Jim Smith, the proprietor of Sunstone Press in Santa Fe, was a longtime friend of the great television educator Fred Rogers. Smith recently drew my attention to a fascinating Santa Fe New Mexican piece, by Mark Tiarks, about Rogers’s musical career. Rogers majored in composition at Rollins College; his graduation piece is above. Tiarks notes that Rogers’ roommate at Rollins was the future Metropolitan Opera baritone John Reardon, who would also sing the lead roles in the miniature operas that were a recurring feature of Mister Rogers’ Neighborhood. The tradition ended when Reardon died of AIDS in 1988. After graduation, Rogers served for a time as a floor manager at NBC, learning the television business. One of his assignments was the NBC Opera Theatre, where he worked on Amahl and the Night Visitors, Trouble in Tahiti, and a condensed Billy Budd. He discusses that phase of his career in an Archive of American Television interview; at 6:55, you can hear him singing a snippet of Billy Budd. Tiarks writes: “Although his ego was at the opposite end of the spectrum compared to Richard Wagner’s, Rogers took Wagner’s Gesamtkunstwerk approach, writing all the scripts, as well as the lyrics and music for the more than 200 songs performed on [the show].” I will see if I can incorporate that provocative insight into a revised version of Wagnerism. Years ago, Jim Smith told me Rogers enjoyed reading my New Yorker columns; it’s the best compliment I’ve ever received.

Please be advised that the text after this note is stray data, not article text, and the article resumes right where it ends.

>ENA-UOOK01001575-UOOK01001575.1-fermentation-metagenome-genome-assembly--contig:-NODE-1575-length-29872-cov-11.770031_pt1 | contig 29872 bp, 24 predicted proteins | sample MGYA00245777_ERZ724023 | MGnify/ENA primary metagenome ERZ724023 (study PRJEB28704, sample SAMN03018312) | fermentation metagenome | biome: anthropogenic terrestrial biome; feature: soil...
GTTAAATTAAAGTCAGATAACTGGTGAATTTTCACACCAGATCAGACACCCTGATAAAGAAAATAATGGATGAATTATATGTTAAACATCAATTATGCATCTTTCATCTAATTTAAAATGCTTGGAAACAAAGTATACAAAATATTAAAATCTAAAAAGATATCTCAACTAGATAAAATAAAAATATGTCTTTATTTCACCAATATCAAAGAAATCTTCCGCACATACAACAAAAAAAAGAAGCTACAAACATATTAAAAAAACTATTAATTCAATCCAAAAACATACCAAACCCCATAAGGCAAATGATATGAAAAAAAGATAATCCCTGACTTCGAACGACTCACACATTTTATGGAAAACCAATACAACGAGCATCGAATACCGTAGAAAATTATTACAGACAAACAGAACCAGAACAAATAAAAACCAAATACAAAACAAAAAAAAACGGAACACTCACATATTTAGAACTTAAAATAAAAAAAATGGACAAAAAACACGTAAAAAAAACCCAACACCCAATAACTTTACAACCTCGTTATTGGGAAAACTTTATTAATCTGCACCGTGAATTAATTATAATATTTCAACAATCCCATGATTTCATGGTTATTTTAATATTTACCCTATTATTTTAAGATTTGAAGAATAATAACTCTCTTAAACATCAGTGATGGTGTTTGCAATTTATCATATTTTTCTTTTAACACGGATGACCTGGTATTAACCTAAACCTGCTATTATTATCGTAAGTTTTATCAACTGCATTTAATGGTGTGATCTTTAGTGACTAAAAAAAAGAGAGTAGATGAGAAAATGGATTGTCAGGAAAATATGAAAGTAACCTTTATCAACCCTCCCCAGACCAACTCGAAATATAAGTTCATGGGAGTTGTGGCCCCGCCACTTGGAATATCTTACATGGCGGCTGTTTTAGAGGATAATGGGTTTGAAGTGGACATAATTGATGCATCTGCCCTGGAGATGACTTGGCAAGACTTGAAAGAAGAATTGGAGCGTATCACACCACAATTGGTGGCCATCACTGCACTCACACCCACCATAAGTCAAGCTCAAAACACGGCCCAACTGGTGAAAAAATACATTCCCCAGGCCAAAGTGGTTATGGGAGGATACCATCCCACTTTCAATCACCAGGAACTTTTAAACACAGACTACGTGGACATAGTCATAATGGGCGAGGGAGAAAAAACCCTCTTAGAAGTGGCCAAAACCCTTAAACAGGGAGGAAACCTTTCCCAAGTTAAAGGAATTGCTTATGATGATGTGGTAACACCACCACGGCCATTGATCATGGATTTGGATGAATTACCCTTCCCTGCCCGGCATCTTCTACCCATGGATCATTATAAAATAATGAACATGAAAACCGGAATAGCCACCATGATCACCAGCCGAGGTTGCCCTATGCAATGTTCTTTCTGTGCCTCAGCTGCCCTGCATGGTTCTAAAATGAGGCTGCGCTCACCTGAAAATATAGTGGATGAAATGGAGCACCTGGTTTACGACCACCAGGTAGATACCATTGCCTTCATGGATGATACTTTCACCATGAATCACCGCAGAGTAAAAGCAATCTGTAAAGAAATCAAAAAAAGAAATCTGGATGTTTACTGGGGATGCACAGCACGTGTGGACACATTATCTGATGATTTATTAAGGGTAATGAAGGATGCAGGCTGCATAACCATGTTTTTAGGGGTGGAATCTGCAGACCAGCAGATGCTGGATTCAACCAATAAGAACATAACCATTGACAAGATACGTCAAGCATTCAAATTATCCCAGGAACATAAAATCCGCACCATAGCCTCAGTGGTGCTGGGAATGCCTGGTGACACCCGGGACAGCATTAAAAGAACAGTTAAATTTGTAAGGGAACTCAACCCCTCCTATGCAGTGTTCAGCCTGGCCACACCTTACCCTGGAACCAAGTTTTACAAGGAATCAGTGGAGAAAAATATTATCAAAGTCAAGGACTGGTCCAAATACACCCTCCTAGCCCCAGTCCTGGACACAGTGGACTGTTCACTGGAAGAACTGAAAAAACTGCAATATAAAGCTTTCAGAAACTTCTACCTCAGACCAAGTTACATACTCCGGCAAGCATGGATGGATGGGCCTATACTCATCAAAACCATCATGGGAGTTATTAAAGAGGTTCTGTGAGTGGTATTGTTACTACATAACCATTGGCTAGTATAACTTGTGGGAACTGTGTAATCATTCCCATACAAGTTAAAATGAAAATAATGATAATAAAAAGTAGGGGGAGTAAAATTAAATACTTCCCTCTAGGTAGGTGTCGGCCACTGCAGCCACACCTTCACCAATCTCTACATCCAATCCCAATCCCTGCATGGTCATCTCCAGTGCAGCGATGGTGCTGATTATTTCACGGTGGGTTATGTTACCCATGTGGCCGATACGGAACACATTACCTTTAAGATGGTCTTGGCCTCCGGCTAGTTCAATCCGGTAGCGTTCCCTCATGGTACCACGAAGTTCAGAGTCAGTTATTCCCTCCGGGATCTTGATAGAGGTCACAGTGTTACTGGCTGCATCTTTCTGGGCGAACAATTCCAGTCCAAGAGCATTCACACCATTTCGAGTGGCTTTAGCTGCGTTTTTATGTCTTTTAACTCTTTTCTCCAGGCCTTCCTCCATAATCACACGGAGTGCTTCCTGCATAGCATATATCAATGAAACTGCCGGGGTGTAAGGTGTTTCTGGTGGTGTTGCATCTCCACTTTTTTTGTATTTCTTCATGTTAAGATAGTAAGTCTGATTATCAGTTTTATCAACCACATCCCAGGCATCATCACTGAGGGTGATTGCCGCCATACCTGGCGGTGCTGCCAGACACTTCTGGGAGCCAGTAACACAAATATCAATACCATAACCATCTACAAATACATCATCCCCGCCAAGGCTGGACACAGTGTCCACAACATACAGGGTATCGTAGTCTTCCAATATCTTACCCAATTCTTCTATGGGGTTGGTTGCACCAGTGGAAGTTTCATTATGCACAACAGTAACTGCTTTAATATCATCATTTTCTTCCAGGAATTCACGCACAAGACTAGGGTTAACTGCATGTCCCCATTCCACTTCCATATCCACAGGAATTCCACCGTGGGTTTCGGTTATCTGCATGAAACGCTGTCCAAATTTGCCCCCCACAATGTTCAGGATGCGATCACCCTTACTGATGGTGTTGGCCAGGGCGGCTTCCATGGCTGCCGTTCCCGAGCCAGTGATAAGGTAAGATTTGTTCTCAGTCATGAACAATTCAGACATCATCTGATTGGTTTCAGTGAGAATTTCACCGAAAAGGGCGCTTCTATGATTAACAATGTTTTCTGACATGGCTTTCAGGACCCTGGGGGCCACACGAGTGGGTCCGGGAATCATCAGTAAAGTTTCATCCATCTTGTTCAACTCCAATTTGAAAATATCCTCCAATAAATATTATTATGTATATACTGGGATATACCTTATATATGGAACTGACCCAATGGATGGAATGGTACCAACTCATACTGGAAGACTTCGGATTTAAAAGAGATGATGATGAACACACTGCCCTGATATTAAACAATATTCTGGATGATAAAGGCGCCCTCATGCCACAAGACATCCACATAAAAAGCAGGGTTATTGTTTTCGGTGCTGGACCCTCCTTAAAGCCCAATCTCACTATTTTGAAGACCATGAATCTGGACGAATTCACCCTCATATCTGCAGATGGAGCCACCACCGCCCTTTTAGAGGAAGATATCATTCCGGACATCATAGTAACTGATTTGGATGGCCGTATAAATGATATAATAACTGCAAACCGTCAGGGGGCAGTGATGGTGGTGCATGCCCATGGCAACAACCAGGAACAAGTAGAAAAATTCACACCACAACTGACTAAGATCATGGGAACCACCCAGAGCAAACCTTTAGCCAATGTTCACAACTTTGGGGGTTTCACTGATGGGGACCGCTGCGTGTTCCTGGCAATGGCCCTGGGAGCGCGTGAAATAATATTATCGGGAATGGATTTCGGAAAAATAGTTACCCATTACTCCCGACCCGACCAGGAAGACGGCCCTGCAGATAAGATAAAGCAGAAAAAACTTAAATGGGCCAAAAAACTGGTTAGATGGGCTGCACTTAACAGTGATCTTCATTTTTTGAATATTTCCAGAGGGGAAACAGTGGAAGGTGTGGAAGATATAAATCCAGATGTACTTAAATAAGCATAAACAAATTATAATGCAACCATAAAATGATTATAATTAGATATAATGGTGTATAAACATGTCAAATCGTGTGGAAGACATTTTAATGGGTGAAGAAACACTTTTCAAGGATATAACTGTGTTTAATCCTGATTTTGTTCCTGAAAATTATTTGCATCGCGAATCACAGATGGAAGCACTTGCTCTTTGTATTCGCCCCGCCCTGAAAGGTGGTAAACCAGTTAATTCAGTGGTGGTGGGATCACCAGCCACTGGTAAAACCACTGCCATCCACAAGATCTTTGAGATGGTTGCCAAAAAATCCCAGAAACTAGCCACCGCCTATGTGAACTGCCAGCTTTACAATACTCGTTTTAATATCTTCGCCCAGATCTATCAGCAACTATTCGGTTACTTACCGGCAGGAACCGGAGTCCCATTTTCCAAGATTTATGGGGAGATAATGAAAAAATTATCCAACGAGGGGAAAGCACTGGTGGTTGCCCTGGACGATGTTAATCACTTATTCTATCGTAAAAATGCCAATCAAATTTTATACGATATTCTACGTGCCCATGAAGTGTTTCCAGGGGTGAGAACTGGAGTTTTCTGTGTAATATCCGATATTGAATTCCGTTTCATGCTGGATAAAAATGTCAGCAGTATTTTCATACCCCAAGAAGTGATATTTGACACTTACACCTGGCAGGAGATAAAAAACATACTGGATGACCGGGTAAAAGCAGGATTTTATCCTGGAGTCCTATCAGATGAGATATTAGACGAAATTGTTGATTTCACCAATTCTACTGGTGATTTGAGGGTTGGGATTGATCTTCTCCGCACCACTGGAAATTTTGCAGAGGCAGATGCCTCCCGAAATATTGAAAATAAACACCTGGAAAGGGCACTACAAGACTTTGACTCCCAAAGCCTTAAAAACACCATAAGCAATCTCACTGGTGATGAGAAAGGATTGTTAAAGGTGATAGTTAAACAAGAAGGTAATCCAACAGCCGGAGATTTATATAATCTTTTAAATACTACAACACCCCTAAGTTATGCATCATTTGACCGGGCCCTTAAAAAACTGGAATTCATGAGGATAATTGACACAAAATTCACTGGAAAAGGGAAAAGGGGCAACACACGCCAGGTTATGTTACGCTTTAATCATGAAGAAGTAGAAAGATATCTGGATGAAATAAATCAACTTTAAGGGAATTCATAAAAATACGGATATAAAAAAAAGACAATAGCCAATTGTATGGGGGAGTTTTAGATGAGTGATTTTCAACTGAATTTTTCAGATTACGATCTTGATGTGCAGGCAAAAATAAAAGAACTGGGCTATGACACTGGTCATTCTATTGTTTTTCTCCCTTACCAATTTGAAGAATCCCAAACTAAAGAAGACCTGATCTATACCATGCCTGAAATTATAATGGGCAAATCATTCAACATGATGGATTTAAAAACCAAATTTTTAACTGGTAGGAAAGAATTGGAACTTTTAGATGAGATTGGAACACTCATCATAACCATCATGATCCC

from Alex Ross: The Rest Is Noise https://ift.tt/3oBBRPu